One is about to move in with his girlfriend. Another is buying a house. The guy next to them has just found out he is going to be a father. His club-mate has just signed a handsome new contract. The fella opposite reckons he should have been in the senior squad. All of them are in the Estadi Comunal in Andorra, playing for the Scotland under-21 team in a European Championship qualifier. It’s late March, and it’s cold, wet and windy. The pitch is tight and rutted. And they are being buffeted by determined, physical opponents. Subconsciously, some switch off, their levels dropping by just a couple of percent, but enough to give their limited but committed hosts the impetus to claim an unexpected point.
Scot Gemmill watches from the sidelines. The coach sees the almost imperceptible dip but is powerless to affect it. He has long since made his uneasy peace with the fact that young players will let him down from time to time.
Sometimes it’s physical; the fact they can’t yet trust their fitness or technique. But often it’s mental; kids thrust into an unforgiving environment without the wherewithal to handle the pressures, the money, and the attention. “Games like that are the real test of which of them will have a career,” says Gemmill, speaking a few weeks after the draw. “The brutal assessment is that a few won’t. They are all being given excuses to lose that hunger and some of them can’t sustain it.”
The 47-year-old is softly spoken, but his words are hard for his players to hear. After all, each will likely have been the best player in their scheme, at their school, and in the underage ranks at their clubs. Granted, their first-team manager might have doled out the odd harsh word, but their progress to date will have been largely serene.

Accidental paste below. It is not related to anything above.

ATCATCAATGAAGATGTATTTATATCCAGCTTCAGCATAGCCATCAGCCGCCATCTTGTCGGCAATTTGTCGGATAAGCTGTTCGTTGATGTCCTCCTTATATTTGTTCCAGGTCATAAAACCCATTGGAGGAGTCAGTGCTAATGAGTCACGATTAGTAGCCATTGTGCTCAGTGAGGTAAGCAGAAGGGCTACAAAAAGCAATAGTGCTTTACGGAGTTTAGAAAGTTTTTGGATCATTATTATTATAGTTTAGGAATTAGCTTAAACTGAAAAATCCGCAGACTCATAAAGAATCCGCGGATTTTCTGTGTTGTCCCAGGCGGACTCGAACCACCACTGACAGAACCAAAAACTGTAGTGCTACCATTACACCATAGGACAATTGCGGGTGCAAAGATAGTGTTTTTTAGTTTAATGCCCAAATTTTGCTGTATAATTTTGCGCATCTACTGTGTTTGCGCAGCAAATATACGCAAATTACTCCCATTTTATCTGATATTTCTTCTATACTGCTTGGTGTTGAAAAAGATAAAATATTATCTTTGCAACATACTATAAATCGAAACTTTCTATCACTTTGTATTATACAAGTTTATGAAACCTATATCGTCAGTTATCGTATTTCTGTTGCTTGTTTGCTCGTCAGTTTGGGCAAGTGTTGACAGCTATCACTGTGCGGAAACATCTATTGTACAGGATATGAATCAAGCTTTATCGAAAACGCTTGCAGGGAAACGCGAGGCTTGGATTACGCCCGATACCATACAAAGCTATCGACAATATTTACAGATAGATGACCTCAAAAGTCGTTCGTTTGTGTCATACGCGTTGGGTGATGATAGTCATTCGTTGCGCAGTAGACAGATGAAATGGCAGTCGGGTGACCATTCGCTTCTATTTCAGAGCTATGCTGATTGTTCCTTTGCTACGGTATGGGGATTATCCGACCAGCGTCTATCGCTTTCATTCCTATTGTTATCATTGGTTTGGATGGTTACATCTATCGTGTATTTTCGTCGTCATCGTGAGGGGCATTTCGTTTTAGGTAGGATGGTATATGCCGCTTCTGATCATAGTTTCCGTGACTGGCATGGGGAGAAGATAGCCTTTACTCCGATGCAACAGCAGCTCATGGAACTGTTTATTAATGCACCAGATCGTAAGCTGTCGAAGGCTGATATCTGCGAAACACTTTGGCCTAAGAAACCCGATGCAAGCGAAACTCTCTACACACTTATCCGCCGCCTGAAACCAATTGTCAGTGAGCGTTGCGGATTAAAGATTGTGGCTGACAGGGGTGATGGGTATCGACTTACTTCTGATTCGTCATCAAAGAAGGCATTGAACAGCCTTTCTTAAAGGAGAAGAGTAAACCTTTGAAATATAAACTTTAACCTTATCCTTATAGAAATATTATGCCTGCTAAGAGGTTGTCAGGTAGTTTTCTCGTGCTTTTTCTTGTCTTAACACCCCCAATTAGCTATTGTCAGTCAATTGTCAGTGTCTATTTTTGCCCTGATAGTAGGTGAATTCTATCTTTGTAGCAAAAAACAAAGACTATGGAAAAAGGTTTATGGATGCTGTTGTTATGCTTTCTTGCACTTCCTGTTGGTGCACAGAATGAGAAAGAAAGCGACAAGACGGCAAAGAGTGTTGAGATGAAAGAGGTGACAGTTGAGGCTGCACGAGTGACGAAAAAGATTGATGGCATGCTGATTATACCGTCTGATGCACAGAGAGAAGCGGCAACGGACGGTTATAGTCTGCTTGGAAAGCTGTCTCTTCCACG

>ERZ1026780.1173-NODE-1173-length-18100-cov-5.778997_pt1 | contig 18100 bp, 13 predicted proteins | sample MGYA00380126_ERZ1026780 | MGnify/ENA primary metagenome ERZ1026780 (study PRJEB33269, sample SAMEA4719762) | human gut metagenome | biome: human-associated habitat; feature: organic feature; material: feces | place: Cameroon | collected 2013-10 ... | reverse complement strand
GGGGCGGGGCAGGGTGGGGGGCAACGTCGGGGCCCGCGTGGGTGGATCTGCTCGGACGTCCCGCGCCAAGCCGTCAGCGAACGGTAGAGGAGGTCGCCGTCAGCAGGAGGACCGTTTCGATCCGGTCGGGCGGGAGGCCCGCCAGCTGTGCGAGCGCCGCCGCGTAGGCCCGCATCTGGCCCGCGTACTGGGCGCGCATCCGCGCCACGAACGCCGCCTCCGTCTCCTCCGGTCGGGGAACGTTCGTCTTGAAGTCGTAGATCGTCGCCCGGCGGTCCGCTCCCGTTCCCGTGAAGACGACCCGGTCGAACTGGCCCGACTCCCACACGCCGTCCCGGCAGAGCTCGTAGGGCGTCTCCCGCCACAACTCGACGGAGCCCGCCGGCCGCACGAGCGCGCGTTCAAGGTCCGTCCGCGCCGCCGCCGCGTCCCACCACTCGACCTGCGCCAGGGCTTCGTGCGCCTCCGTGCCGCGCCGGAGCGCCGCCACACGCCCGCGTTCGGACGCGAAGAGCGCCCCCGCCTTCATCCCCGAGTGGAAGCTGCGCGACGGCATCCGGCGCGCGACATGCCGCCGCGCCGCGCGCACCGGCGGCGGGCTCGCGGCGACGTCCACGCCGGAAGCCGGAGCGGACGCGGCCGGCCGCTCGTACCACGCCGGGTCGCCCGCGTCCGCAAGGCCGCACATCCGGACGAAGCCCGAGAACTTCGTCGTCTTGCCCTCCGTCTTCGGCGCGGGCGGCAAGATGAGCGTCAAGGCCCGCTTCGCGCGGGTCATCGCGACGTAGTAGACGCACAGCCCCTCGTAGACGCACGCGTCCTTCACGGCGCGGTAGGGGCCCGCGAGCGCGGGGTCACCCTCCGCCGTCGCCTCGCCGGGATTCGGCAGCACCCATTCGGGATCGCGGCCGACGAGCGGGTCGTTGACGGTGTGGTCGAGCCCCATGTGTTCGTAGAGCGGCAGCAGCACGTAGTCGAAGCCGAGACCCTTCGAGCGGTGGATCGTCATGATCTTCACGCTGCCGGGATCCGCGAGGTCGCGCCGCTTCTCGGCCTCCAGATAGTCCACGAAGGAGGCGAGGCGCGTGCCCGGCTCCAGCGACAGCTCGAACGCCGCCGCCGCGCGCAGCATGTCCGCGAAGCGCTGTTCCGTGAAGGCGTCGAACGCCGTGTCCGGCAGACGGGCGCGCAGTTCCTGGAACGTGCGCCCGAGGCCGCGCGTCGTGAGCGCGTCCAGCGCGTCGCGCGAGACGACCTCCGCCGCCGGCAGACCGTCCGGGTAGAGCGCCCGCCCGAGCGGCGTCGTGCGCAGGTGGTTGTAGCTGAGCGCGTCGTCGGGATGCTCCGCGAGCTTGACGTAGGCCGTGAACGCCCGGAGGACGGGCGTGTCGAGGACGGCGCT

A similar sentiment could be applied to Gemmill. His management career is now approaching 100 games and his record is hugely impressive. Four qualifications for the Under-17 European Championship finals. One semi-final appearance. Wins over Brazil, Germany, Holland, Mexico and the Czech Republic at various age levels. All of that underpinned by his own 75 call-ups for Scotland, his three tournament experiences, and his years working under Brian Clough. Indeed, his work is such that several clubs have been in touch, albeit Gemmill has waved them away out of loyalty to the Scottish FA.
In other hands, all that would have been a pretty persuasive job application when Gordon Strachan left as national team coach. Particularly in the light of the fact England, Germany and Spain, among others, have a former under-21 coach in charge of the full side. And especially as the last two men to lead Scotland to a major championships – Andy Roxburgh and Craig Brown – also honed their abilities with the age-group teams.
But despite earning 26 caps for the national team, working with around half of the current senior squad in the past few years, and descending from Scottish football royalty, Gemmill’s profile is so understated that he could wander down most streets in Scotland unrecognised. As the under-21s coach, he doesn’t even have a desk at the national stadium, so the chances of him being entrusted with the senior team by the current politically dysfunctional Scottish FA hierarchy were always remote, even if he was fleetingly the favourite with the bookmakers.
The opportunity has passed for now, regardless, with Alex McLeish’s appointment, but Gemmill’s hopes of enhancing his reputation has been hindered by the aberration in Andorra; a result that leaves Scotland’s under-21s with two points from their last three games after a defeat and a draw at home against Ukraine and Latvia respectively. “I’m in the real world now,” Gemmill says ruefully. “It’s hugely frustrating but I don’t overthink it. I know my track record is really strong.”
That frustration is framed by the forever unanswered question about the purpose of the age-group teams, and the under-21s most acutely. Is it to win matches or to develop players? Gemmill, predictably, is an advocate of the latter and could, were he minded, point towards the absence in Andorra of Kieran Tierney, Scott McKenna, and Oli McBurnie – all eligible for his squad, but spirited away by the senior side – as a factor in the poor performance. But instead he views their ascension, and that of the bulk of his backroom staff, as a badge of honour.